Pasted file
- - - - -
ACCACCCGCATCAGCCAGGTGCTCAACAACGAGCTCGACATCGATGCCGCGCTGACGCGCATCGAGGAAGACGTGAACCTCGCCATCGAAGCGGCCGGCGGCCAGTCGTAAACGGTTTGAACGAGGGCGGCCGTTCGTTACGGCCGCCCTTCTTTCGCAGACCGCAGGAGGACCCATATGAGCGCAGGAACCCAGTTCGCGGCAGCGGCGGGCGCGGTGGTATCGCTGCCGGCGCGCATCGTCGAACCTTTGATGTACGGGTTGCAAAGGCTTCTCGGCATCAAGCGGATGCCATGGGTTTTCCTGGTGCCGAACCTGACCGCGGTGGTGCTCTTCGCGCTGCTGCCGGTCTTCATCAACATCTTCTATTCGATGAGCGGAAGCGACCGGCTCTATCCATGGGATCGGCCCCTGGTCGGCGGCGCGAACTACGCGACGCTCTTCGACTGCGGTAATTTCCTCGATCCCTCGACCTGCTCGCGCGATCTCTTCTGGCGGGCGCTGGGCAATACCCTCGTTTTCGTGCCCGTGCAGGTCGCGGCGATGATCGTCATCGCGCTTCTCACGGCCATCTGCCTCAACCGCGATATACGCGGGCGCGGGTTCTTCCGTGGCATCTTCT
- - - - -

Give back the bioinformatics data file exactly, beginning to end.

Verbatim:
ACCACCCGCATCAGCCAGGTGCTCAACAACGAGCTCGACATCGATGCCGCGCTGACGCGCATCGAGGAAGACGTGAACCTCGCCATCGAAGCGGCCGGCGGCCAGTCGTAAACGGTTTGAACGAGGGCGGCCGTTCGTTACGGCCGCCCTTCTTTCGCAGACCGCAGGAGGACCCATATGAGCGCAGGAACCCAGTTCGCGGCAGCGGCGGGCGCGGTGGTATCGCTGCCGGCGCGCATCGTCGAACCTTTGATGTACGGGTTGCAAAGGCTTCTCGGCATCAAGCGGATGCCATGGGTTTTCCTGGTGCCGAACCTGACCGCGGTGGTGCTCTTCGCGCTGCTGCCGGTCTTCATCAACATCTTCTATTCGATGAGCGGAAGCGACCGGCTCTATCCATGGGATCGGCCCCTGGTCGGCGGCGCGAACTACGCGACGCTCTTCGACTGCGGTAATTTCCTCGATCCCTCGACCTGCTCGCGCGATCTCTTCTGGCGGGCGCTGGGCAATACCCTCGTTTTCGTGCCCGTGCAGGTCGCGGCGATGATCGTCATCGCGCTTCTCACGGCCATCTGCCTCAACCGCGATATACGCGGGCGCGGGTTCTTCCGTGGCATCTTCT